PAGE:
In August 1907 David and Emily Lyall purchased John Christison’s interest in the business. By 1910 the storage capacity of the winery had grown to 80,000 gallons, making it the second largest winery in the Clare district. The winemaker from 1919 to 1926 was Michael Auld, later Managing Director of Stonyfell Wines (1943).

Vintages in the 1920s produced up to 28,000 gallons of wine. The last vintage was in 1932. The Lyalls sold St Andrews in March 1934 to pastoralist Joseph Kenworthy. David Lyall retired to Walkerville. He died at Medindie on 27 August 1956 aged 96; buried at North Road Cemetery.

Joe Kenworthy was more interested in livestock grazing and race-horses than wine production and most of the vineyards were pulled out. He developed a Merino stud at St Andrews and converted the winery into a woolshed.  The St Andrews house was rebuilt in its current two-storied form in 1939. The Kenworthys were great supporters of the local community. They would often give the use of their place for a annual fundraising events.  Joseph Kenworthy died in 1943 aged 70. His funeral cortège travelled from St Andrews to the Auburn Cemetery.

Mrs Blanche Kenworthy remained at St Andrews for a further 30 years following her husband’s death. Mrs Kenworthy, who became one of the largest landowners in the district; died in May 1972.  In 1959, prior the Mrs Kenworthy’s death, the homestead and some of the Kenworthy’s land passed to Lawrence and Daphne Iskov. (Daphne was Blanche Kenworthy’s grand-daughter).

The Taylor family quickly recognised the potential of the adjacent St. Andrews property when they were first establishing their vineyards in the Clare Valley, and wanted to make it a part of the estate.  So, on 2nd of November 1995 the family purchased the property and became proud custodians of a piece of Australian wine history. They immediately set about the task of ‘recreating history’ and began restoring the property to its original purpose, a vineyard to produce handcrafted wines that stand alongside Australia’s iconic wine names and proudly showcase their Clare Valley origins.

The St Andrews vineyard now forms part of the overall Taylor family estate, which consists of 750 hectares in total with over 400 hectares under vine, planted in the finest terra rossa soils.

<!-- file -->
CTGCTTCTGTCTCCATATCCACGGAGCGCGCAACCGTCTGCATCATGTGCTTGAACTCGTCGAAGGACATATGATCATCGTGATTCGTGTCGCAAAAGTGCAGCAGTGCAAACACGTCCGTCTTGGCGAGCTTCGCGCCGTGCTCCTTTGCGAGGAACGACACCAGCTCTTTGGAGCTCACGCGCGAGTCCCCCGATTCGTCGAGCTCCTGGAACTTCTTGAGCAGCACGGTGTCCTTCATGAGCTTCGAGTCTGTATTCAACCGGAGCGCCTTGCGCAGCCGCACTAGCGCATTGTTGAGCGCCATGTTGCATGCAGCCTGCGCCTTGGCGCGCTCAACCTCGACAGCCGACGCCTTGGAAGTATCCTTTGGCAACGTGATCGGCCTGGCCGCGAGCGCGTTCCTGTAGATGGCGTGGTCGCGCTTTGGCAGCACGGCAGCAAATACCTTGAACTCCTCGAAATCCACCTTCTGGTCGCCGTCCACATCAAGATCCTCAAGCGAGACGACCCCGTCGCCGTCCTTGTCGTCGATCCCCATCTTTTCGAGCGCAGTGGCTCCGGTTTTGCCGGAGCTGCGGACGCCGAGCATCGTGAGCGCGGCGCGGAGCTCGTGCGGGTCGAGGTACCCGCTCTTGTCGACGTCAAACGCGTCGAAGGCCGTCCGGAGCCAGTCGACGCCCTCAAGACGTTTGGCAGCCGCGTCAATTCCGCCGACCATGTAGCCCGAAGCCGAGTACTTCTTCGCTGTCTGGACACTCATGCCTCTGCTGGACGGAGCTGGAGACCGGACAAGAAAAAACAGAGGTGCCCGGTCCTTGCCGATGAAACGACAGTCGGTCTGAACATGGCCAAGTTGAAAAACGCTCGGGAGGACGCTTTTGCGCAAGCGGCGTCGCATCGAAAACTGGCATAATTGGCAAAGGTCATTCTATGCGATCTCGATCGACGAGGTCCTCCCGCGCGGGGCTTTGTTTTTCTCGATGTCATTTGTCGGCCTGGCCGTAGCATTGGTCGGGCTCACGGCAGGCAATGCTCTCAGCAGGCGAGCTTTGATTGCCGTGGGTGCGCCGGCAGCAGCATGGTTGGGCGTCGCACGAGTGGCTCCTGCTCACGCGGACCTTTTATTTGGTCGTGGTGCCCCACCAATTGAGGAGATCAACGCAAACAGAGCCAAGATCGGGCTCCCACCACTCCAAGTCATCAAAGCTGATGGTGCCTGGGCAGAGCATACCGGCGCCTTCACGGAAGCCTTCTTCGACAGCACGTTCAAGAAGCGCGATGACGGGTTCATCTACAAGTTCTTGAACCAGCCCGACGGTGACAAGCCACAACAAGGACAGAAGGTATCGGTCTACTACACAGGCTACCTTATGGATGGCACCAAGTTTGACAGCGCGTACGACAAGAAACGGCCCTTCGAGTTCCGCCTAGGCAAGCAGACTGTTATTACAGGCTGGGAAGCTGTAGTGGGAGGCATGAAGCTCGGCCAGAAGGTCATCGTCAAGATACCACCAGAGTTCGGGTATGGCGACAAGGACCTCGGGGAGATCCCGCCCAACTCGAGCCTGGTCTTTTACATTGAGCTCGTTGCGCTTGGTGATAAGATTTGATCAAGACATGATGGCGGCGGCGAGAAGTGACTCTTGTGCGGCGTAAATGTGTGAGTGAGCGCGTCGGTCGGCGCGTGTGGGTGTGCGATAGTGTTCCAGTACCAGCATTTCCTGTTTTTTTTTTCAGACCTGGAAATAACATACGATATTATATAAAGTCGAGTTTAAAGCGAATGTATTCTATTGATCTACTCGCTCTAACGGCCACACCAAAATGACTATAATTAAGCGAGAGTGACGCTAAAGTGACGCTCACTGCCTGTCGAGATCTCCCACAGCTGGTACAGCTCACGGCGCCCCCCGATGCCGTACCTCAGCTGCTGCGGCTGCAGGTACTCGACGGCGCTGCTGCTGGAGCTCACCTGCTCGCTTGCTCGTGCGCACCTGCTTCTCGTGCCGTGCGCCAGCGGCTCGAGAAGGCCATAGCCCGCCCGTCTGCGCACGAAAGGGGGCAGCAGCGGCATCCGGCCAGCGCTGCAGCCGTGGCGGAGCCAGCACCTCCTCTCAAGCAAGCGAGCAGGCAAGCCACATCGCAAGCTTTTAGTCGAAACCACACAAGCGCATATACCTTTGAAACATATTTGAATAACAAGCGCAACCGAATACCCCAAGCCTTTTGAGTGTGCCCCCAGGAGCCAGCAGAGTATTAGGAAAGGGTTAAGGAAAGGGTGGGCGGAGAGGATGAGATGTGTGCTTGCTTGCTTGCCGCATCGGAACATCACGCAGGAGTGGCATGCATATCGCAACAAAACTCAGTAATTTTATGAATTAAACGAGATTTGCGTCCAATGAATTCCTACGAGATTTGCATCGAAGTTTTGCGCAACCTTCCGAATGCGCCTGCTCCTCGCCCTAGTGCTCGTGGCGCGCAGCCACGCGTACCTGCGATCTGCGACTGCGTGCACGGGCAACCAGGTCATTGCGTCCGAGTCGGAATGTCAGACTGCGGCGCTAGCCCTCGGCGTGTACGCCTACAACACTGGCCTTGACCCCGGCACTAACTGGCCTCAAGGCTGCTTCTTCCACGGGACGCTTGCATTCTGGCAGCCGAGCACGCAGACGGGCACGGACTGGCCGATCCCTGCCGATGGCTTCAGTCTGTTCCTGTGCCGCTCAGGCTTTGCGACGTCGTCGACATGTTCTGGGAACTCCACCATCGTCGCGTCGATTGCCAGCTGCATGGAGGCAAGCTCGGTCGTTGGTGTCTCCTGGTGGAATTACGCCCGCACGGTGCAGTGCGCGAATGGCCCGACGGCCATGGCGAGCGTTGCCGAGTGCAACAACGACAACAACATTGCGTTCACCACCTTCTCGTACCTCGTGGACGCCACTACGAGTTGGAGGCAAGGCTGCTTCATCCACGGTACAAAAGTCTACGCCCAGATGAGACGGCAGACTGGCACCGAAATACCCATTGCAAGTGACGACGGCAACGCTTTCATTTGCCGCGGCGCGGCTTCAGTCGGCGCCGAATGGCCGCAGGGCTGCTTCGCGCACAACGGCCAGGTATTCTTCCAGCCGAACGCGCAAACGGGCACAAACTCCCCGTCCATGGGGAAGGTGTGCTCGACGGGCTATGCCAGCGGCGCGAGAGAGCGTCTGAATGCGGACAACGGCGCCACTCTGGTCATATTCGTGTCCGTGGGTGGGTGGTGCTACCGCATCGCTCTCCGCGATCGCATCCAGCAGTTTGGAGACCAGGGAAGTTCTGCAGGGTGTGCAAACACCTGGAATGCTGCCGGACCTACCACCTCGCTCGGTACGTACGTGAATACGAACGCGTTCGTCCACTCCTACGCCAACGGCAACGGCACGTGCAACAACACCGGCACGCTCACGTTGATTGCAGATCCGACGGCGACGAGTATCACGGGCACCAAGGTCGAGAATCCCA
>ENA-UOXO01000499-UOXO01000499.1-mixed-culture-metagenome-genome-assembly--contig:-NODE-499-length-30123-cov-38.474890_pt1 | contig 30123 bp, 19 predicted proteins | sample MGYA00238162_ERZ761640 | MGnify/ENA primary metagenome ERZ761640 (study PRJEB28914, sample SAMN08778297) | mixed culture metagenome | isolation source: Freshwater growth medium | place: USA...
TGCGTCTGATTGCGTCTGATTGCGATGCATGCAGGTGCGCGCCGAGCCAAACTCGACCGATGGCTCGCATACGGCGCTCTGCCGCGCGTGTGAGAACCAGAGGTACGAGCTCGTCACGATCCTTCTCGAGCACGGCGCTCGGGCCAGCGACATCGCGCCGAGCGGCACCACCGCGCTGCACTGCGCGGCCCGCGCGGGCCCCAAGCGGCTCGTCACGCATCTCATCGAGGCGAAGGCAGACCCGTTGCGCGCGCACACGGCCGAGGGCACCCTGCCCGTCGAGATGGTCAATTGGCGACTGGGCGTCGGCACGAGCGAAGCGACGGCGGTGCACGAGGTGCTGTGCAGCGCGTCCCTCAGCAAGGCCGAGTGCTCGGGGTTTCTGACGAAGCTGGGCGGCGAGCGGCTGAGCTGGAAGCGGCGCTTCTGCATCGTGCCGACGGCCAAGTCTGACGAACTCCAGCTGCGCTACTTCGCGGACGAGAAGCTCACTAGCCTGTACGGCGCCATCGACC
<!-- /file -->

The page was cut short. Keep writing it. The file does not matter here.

St.Andrews Original Winery

On Taylors St Andrews wines…

In 1999 the first of the Taylors St Andrews wines were released, including a Cabernet Sauvignon, Chardonnay, Shiraz and Riesling.  Fruit for the St Andrews wines is selected from those blocks on the family’s estate that consistently produce the finest examples of Cabernet Sauvignon, Shiraz, Chardonnay and Riesling.

The Riesling is predominantly sourced from the St Andrews vineyard – block A80 and A81; an east-facing, sheltered site on the southern border of Watervale.

The Shiraz is predominantly sourced from two gently west facing sites; The 40 acre block (one of the oldest on the estate) and the St Andrews vineyard – block A30; a block that has been delivering fruit quality deemed ‘from heaven’ and so nicknamed ‘God’ by the winemakers.

Chardonnay is sourced from the St Andrews vineyard – blocks G30 and V20; a north-eastern site planted to French chardonnay clones that consistently delivers wine of greater ‘palate completeness’ and ‘elegance’.

The Cabernet Sauvignon is predominantly sourced from the St Andrews vineyard – block A60 and A70 block; vineyards that whilst basking in the sheltered warmth of the river flat still yield very shy bunches of tiny berries, resulting in those highly concentrated varietal fruit flavours sought by the winemaker for the flagship range.

St Andrews Range

The consistency of quality that these blocks deliver along with optimal viticultural techniques and a handcrafted approach to winemaking allow the unique site characteristics to shine through, making the St. Andrews wines a true reflection of what is known as ‘terroir’.  Indicative of the family’s commitment to producing a benchmark Clare Valley wine, the St Andrews wines are released only in what are deemed ‘exceptional’ vintages and with the Clare Valley region’s climate being what it is, this occurs more often than not.